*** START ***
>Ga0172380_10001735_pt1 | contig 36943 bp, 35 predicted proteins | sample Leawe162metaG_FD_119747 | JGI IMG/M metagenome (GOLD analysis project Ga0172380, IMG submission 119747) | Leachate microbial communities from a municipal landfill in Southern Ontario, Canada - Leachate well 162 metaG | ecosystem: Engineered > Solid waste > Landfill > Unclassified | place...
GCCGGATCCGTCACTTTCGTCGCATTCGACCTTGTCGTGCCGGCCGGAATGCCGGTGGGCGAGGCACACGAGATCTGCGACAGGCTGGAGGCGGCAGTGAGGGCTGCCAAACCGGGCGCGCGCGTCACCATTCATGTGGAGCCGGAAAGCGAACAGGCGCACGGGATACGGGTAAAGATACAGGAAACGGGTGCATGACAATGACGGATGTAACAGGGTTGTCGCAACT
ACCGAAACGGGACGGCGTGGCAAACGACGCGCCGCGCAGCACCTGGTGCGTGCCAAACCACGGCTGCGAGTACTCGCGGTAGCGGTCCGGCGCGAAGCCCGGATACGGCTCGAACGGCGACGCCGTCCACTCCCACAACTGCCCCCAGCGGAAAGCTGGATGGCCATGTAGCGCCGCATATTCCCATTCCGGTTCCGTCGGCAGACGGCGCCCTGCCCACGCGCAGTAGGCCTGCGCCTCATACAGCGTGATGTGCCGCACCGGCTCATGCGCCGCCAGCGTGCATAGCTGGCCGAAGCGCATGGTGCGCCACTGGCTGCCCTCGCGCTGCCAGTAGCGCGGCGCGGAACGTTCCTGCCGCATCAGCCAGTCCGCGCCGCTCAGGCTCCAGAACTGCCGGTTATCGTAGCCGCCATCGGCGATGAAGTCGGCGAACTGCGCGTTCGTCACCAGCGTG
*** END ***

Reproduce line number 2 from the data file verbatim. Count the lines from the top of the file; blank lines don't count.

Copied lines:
GCCGGATCCGTCACTTTCGTCGCATTCGACCTTGTCGTGCCGGCCGGAATGCCGGTGGGCGAGGCACACGAGATCTGCGACAGGCTGGAGGCGGCAGTGAGGGCTGCCAAACCGGGCGCGCGCGTCACCATTCATGTGGAGCCGGAAAGCGAACAGGCGCACGGGATACGGGTAAAGATACAGGAAACGGGTGCATGACAATGACGGATGTAACAGGGTTGTCGCAACT